So far, 108 reform candidates are running for 210 DSCC seats, two seats for each of Louisiana’s 105 House districts. Registered Democratic voters are the ones who choose their district’s DSCC members. The elected DSCC members then vote on the Democratic voters’ behalf for the chair and executive committee members. Those leaders are the ones who will set the tone for the party for the next four years. DSCC members recruit candidates, educate voters, maintain relationships with Democratic Parish Executive Committees, and build programs to recruit Democrats. According to Gambit, of the 95 unopposed seats, nearly half are reform candidates.

The reformers consist of returning DSCC members like Kathy Hurst (DSCC 43A), but also new leaders like Mel Manuel and Jeremy Thompson, co-founders of Queer Northshore. Their group started as a social club but pivoted to activism. They eventually branched out and also co-founded St. Tammany Library Alliance. With fending off book ban attempts in a town where a trans child’s sign was burned down for stating “ban hate, not books,” the duo are no strangers to pushing back against attacks from far-right extremists. Thompson and Manuel are candidates for DSCC seats 77B and 77A respectively; Manuel is also running for Congress against Steve Scalise.

There are members within the collective who identify as progressive, but there is no progressive litmus test for those wanting to join the reform movement. Believing that state legislators should be more focused on the legislature, Woolard added, “[Blue Reboot candidates are] committed to the state party being a strong ally to [state legislators]. We can both have great respect for our elected officials AND inject new leaders into the system. That’s our goal.”

In addition, the reformers want to prepare future Democratic school board members, parish council members, and legislators—an approach referred to by political strategists as building a backbench.

The reformers have kept some aspects of their campaign strategy secret. However, Woolard told me Blue Reboot wanted to support DSCC candidates in every way possible, including helping educate voters on what the DSCC does, and providing data to candidates. Woolard told me that DSCC candidates were advised not to commit to a candidate for chair too early. So far, the field for chair is just Randal Gaines, a recent former state representative, and Bernhardt. Davante Lewis (Louisiana Public Service Commissioner for District 3), is mulling over the idea of hopping in the race.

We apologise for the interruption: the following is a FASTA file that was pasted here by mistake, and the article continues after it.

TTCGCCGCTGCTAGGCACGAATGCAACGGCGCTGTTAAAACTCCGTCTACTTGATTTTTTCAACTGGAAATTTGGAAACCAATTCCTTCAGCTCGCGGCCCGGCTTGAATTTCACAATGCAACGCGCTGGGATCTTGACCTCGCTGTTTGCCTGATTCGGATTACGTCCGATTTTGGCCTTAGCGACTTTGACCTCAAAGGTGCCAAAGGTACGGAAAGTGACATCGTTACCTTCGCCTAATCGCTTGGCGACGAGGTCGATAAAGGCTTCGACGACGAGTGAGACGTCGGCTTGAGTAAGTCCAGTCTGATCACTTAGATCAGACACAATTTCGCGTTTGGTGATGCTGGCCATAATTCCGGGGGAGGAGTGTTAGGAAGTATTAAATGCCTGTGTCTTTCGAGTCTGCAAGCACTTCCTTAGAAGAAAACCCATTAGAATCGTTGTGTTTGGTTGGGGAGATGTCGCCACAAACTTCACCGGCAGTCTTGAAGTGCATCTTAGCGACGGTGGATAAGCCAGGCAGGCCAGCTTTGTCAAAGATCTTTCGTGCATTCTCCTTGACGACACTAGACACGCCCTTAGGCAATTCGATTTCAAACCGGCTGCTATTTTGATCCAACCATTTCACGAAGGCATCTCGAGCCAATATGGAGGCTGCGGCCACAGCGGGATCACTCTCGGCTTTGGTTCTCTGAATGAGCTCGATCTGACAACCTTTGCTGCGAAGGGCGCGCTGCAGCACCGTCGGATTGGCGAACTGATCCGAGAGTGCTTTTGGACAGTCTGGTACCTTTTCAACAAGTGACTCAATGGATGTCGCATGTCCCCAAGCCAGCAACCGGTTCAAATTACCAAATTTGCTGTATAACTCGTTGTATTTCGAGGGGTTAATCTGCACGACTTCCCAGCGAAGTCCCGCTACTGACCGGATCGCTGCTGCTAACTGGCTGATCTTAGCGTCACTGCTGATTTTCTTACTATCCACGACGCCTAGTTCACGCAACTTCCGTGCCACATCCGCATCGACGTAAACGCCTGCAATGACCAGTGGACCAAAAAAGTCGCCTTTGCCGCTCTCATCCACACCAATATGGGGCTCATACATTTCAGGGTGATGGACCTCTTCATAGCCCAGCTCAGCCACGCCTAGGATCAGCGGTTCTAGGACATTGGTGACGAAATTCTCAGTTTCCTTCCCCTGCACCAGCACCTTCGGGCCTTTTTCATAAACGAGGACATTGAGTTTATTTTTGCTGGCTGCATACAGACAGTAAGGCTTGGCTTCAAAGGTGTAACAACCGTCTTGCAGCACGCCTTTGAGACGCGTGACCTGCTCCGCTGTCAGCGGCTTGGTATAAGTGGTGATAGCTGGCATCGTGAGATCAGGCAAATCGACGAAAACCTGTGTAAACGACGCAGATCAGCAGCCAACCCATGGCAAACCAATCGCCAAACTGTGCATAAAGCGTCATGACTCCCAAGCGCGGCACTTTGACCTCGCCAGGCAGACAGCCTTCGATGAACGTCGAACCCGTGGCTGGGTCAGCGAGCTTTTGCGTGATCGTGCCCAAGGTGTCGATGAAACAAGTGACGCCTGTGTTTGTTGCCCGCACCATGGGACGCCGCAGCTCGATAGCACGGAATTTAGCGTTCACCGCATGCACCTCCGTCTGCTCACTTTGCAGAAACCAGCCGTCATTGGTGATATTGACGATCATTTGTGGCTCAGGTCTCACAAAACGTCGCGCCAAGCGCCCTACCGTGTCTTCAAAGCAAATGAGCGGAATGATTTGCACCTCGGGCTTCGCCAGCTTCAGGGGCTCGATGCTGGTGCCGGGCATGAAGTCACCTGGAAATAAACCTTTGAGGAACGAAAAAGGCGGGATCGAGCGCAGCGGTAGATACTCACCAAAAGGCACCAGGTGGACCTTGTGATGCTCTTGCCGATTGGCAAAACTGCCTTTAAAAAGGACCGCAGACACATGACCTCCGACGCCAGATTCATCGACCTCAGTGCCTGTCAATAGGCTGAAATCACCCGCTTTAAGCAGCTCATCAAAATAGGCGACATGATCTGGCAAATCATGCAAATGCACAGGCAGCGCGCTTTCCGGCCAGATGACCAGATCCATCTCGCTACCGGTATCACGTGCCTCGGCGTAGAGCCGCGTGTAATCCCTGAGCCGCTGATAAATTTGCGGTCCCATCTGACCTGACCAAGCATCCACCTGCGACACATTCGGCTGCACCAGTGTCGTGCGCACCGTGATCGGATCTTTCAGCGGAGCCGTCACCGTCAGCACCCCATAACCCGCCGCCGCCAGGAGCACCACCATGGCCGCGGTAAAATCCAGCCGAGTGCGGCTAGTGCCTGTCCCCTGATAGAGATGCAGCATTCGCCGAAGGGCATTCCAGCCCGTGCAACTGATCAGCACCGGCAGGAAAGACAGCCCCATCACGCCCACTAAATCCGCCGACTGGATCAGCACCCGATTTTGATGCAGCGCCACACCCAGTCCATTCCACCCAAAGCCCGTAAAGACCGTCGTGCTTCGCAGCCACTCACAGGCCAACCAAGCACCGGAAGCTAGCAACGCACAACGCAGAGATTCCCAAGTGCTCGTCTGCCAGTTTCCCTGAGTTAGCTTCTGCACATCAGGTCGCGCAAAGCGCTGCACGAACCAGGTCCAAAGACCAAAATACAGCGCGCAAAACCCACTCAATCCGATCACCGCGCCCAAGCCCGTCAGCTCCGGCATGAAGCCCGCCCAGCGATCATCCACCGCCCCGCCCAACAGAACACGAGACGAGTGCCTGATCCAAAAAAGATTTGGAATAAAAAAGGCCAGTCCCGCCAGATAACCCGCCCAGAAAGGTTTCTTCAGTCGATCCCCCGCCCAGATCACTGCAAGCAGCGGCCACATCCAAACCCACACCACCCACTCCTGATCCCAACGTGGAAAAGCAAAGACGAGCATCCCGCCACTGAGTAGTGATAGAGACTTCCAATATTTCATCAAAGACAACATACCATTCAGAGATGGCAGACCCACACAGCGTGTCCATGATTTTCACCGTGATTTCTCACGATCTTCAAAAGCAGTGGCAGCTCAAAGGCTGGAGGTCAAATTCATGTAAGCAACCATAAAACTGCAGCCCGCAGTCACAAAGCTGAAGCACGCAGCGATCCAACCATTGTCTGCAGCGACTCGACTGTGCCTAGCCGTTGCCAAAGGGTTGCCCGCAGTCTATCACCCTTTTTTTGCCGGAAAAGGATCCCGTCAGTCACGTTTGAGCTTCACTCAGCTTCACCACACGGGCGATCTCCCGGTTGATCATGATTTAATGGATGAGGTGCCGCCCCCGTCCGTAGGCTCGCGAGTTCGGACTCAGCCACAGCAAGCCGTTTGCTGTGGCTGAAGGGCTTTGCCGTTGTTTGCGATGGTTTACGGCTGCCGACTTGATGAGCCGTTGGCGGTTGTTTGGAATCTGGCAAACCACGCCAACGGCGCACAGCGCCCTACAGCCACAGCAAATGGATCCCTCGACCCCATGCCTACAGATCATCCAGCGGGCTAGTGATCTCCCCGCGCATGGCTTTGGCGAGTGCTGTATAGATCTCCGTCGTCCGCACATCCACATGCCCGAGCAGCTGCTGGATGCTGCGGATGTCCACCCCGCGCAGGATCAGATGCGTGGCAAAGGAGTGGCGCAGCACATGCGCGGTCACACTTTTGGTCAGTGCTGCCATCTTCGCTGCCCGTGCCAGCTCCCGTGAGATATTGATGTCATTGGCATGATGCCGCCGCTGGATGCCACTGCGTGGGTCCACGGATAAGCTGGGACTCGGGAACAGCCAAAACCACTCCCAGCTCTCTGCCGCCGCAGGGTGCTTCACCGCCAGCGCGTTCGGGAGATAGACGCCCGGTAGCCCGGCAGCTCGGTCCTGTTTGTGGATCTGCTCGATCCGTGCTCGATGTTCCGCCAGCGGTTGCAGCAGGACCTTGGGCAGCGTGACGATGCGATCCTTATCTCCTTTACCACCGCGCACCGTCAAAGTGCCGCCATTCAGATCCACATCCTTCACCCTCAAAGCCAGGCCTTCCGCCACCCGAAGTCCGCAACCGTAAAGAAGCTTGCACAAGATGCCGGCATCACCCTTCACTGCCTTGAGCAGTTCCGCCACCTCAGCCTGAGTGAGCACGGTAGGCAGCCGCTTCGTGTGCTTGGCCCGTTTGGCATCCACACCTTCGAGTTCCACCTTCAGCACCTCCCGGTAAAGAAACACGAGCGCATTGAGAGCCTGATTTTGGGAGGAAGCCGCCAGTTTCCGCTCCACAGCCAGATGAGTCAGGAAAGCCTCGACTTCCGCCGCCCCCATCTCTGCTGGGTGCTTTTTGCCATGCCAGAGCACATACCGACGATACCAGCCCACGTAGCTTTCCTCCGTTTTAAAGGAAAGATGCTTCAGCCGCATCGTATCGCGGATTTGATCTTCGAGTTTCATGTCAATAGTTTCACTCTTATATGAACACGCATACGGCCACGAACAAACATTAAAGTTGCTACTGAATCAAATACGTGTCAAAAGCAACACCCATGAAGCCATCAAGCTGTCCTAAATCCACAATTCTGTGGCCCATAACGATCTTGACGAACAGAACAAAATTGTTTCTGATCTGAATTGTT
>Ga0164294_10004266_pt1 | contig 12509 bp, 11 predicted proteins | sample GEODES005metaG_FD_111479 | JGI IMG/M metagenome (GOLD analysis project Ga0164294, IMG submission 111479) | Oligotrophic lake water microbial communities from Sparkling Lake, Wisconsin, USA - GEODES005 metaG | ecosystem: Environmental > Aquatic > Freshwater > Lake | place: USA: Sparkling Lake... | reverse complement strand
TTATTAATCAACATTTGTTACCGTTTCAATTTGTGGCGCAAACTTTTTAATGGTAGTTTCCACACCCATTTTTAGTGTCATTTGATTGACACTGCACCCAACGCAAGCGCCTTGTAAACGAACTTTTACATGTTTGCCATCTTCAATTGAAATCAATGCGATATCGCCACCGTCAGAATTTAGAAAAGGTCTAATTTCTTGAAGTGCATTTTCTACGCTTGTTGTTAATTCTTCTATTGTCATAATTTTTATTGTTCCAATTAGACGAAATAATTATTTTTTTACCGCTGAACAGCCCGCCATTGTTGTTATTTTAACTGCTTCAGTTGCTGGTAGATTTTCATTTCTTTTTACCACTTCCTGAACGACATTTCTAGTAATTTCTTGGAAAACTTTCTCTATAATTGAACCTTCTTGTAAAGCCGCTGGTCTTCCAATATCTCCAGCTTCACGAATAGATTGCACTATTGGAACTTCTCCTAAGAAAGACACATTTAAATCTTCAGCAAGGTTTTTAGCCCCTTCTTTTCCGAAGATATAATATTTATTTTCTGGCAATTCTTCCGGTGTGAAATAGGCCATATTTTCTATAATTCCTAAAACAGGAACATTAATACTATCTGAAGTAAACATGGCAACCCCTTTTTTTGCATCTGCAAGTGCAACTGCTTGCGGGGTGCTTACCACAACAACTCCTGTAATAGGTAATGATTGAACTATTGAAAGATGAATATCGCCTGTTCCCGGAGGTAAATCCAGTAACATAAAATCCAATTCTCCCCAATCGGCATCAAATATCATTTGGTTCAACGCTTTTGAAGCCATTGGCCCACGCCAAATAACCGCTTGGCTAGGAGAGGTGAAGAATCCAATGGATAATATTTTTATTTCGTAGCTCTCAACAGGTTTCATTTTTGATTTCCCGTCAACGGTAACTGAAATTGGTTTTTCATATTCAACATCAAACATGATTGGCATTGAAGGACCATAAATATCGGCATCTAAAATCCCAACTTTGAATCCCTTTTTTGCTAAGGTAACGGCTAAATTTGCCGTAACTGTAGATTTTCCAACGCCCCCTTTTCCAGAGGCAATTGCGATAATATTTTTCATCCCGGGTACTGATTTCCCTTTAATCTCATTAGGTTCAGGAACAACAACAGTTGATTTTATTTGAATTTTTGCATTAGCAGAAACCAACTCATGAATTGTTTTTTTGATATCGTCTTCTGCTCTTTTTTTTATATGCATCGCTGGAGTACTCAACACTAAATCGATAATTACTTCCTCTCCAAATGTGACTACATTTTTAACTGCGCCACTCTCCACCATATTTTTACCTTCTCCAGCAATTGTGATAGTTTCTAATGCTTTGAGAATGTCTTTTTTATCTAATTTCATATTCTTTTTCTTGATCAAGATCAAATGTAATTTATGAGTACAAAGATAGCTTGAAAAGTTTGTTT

The obstacles in front of those hoping for a progressive shift in the party may come as much from fellow Democrats as from Republican opposition—establishment Democrats believe Louisiana’s voters don’t want to, in the words of James Carville, “lurch to the left.” The Southern Democrats’ power depletion over the decades has created a serious identity crisis, with the debate between moderates and progressives at its center. Dustin Granger, unopposed DSCC 35B candidate, who also ran unsuccessfully for state treasurer last year, told me, “Gov. John Bel Edwards’ long shot win, along with the rise in Trumpism, has accelerated this crisis” and they are “a party that many don’t know what we stand for.”

In 2022, Gary Chambers, a progressive, and two other Democrats challenged Sen. John Kennedy (himself once a Democrat until switching parties in 2007). Chambers went viral for burning a Confederate flag and smoking a blunt in his political ads. Chambers felt as though he was snubbed by the establishment: After Chambers had already been endorsed by a subcommittee, the central committee circumvented typical procedure in order to endorse all three Democratic candidates. Chambers claims the snub was based on race. Bernhardt defended the endorsements, saying, “It’s a progressive vs. moderate battle, not a racial battle.”

The Democrats’ identity crisis also extends to legislation. The 2023 legislative cycle was nerve-wracking for LGBTQ residents, even with Gov. Edwards’ veto pen giving some solace. But the anti-queer sentiment was bipartisan. Six House Democrats voted in favor of Louisiana’s version of the “Don’t Say Gay” bill: Roy Adams, Chad Brown, Mack Cormier, Kenny Cox, Travis Johnson, and Pat Moore. In addition, eight Democrats voted along with the GOP to overturn Edwards’ veto on the gender affirming care ban bill: Reps. Roy Adams, Robby Carter, Chad Brown, Mack Cormier, Travis Johnson, Dustin Mille, and Sens. Katrina Jackson and Greg Tarver.

Queer teens watched as the GOP upended their lives, with the assistance of some Democrats who were either too ignorant or cowardly to stick up for them. Both are likely in equal measure, with Rep. Kenny Cox stating he didn’t know what LGBT stood for, and Edwards saying some people were scared to vote against the gender affirming care ban. Edwards isn’t off the hook; he is anti-choice, along with other Democrats. This has led some people to consider the Democrats the moderate wing of the GOP.